The number one vector for getting your computer compromised, your password disclosed, your data exposed and your digital life screwed up is social engineering, i.e. manipulating you in a way to make you trust an e-mail, a web URL or attachment, and lure you into clicking on a malicious link. One click and it’s game over!
Indeed, we have covered the risk of browsing the web (remember “STOP – THINK – DON’T CLICK”?), malware and drive-by downloads as well as phishing in various recent Bulletin issues. In many cases, the primary attack vector boils down to convincing you to click on a malicious link (or open a malicious attachment). In today’s teleworking world, a nice new evil path opens up: malicious video-conferencing invitations…
Collaboration in teleworking times requires us to use one or more different video conferencing tools. Skype. WebEx. Teams. Vidyo. Zoom. You name it. Scheduling of the corresponding meetings usually proceeds via e-mail and calendar invitations, like the one below. Looks familiar, no?
As with any other e-mail, the ultimate truth of this calendar invitation depends on many factors: the sender’s name, the sender’s e-mail address, whether or not the e-mail has been digitally signed, the message text and contents, typos, language, social hook and level of intimacy, etc. If this overall “package” looks reasonable to you, you will trust its contents and follow up. And if this is a sophistically crafted but evil message, you might fall for the trap and click the malicious link. Check the example above again! The link is indeed malicious and the meeting is not on CERN’s default Zoom instance at cern.zoom.us… Instead, the link leads you to cern.zoom-us.aws-e4dfa2f4.com, which has nothing to do with Zoom nor with CERN, and which might not even host teleconferencing software, but is solely intended to infect and compromise your device. With just a few clicks: game over!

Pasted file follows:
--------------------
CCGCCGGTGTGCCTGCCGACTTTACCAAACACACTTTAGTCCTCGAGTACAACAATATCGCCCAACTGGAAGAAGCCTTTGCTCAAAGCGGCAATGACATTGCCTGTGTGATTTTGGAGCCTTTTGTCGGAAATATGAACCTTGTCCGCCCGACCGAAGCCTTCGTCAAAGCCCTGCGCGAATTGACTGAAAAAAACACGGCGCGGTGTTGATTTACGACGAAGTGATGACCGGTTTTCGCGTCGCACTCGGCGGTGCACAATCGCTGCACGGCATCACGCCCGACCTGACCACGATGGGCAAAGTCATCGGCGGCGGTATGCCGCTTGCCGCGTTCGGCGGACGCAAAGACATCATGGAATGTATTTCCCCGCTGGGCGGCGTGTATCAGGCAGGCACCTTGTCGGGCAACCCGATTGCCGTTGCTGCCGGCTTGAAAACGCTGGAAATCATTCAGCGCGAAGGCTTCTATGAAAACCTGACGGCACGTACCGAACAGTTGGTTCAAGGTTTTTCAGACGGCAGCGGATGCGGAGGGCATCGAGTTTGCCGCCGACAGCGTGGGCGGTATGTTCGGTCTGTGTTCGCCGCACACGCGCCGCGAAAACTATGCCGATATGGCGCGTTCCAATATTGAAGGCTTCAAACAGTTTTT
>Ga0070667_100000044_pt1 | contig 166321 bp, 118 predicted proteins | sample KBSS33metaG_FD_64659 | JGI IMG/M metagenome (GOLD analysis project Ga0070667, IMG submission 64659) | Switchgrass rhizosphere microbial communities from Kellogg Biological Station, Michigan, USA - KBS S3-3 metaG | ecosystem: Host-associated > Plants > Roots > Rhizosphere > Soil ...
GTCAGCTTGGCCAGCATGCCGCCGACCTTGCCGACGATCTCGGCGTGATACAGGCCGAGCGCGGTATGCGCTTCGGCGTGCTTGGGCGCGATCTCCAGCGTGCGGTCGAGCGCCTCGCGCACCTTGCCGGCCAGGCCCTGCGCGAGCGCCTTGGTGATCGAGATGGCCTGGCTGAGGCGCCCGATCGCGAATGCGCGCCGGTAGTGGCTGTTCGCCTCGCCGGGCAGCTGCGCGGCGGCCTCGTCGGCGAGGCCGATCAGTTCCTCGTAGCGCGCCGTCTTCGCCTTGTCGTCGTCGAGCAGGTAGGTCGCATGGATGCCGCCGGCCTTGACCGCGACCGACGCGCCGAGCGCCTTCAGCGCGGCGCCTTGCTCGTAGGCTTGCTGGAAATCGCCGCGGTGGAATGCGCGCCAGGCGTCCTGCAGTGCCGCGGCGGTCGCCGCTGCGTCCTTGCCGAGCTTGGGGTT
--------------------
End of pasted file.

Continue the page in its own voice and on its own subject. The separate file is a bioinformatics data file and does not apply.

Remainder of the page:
So, once again, hold on a second. Check your e-mail/invitation thoroughly. Did you expect it? Does the subject concern you? Do you know the sender? Is the content in a language you understand? Hover your mouse pointer over the provided URL: does the tool-tip, the little pop-up box, correspond to the link displayed in the message? Does it point you to CERN’s cern.zoom.us instance (i.e. http://cern.zoom.us/j/NNN) or to an external Zoom instance known to you, to CERN Vidyo (like https://vidyoportal.cern.ch/join/XXXX) or any other valid teleconferencing portal (definitely hard to tell!)? If you have answered “no”, watch out! STOP – THINK – DON’T CLICK! Contact the meeting organiser to cross-check, ideally via another channel than e-mail, or get in touch with Computer.Security@cern.ch. We are here to help you.
Do you want to learn more about computer security incidents and issues at CERN? Follow our Monthly Report. For further information, questions or help, check our website or contact us at Computer.Security@cern.ch.